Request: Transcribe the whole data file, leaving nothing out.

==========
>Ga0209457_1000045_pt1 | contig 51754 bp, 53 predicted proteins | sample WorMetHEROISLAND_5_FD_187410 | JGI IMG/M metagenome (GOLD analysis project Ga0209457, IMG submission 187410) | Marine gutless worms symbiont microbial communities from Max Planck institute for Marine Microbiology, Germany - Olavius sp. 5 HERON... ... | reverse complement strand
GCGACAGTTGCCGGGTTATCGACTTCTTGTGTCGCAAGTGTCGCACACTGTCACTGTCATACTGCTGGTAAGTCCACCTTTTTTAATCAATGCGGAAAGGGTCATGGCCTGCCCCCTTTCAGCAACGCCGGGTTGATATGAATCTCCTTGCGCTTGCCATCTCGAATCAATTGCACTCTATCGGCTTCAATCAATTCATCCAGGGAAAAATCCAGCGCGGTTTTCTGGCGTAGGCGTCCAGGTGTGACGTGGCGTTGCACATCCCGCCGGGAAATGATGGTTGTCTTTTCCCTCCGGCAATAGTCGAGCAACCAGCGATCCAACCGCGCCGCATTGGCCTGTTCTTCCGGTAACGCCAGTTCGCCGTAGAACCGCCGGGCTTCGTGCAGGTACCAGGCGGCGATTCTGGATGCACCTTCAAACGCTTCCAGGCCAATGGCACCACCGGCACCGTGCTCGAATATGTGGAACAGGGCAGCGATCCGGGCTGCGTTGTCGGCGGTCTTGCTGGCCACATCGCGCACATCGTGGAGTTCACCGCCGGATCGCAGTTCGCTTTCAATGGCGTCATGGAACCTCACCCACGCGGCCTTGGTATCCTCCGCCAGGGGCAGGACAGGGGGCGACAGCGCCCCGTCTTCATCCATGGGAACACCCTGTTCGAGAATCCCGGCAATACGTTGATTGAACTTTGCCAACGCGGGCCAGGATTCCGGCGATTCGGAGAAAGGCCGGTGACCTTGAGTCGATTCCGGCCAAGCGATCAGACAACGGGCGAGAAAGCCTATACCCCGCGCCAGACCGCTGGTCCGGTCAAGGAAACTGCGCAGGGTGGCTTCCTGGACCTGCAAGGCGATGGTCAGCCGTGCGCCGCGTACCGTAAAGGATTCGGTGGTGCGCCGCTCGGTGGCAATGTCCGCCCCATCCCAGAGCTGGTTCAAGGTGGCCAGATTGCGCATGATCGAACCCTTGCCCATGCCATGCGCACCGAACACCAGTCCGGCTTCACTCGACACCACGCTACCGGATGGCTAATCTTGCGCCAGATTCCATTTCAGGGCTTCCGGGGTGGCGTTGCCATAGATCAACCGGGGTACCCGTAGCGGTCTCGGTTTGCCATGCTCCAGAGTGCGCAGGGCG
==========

>Ga0209457_1000045_pt1 | contig 51754 bp, 53 predicted proteins | sample WorMetHEROISLAND_5_FD_187410 | JGI IMG/M metagenome (GOLD analysis project Ga0209457, IMG submission 187410) | Marine gutless worms symbiont microbial communities from Max Planck institute for Marine Microbiology, Germany - Olavius sp. 5 HERON... ... | reverse complement strand
GCGACAGTTGCCGGGTTATCGACTTCTTGTGTCGCAAGTGTCGCACACTGTCACTGTCATACTGCTGGTAAGTCCACCTTTTTTAATCAATGCGGAAAGGGTCATGGCCTGCCCCCTTTCAGCAACGCCGGGTTGATATGAATCTCCTTGCGCTTGCCATCTCGAATCAATTGCACTCTATCGGCTTCAATCAATTCATCCAGGGAAAAATCCAGCGCGGTTTTCTGGCGTAGGCGTCCAGGTGTGACGTGGCGTTGCACATCCCGCCGGGAAATGATGGTTGTCTTTTCCCTCCGGCAATAGTCGAGCAACCAGCGATCCAACCGCGCCGCATTGGCCTGTTCTTCCGGTAACGCCAGTTCGCCGTAGAACCGCCGGGCTTCGTGCAGGTACCAGGCGGCGATTCTGGATGCACCTTCAAACGCTTCCAGGCCAATGGCACCACCGGCACCGTGCTCGAATATGTGGAACAGGGCAGCGATCCGGGCTGCGTTGTCGGCGGTCTTGCTGGCCACATCGCGCACATCGTGGAGTTCACCGCCGGATCGCAGTTCGCTTTCAATGGCGTCATGGAACCTCACCCACGCGGCCTTGGTATCCTCCGCCAGGGGCAGGACAGGGGGCGACAGCGCCCCGTCTTCATCCATGGGAACACCCTGTTCGAGAATCCCGGCAATACGTTGATTGAACTTTGCCAACGCGGGCCAGGATTCCGGCGATTCGGAGAAAGGCCGGTGACCTTGAGTCGATTCCGGCCAAGCGATCAGACAACGGGCGAGAAAGCCTATACCCCGCGCCAGACCGCTGGTCCGGTCAAGGAAACTGCGCAGGGTGGCTTCCTGGACCTGCAAGGCGATGGTCAGCCGTGCGCCGCGTACCGTAAAGGATTCGGTGGTGCGCCGCTCGGTGGCAATGTCCGCCCCATCCCAGAGCTGGTTCAAGGTGGCCAGATTGCGCATGATCGAACCCTTGCCCATGCCATGCGCACCGAACACCAGTCCGGCTTCACTCGACACCACGCTACCGGATGGCTAATCTTGCGCCAGATTCCATTTCAGGGCTTCCGGGGTGGCGTTGCCATAGATCAACCGGGGTACCCGTAGCGGTCTCGGTTTGCCATGCTCCAGAGTGCGCAGGGCG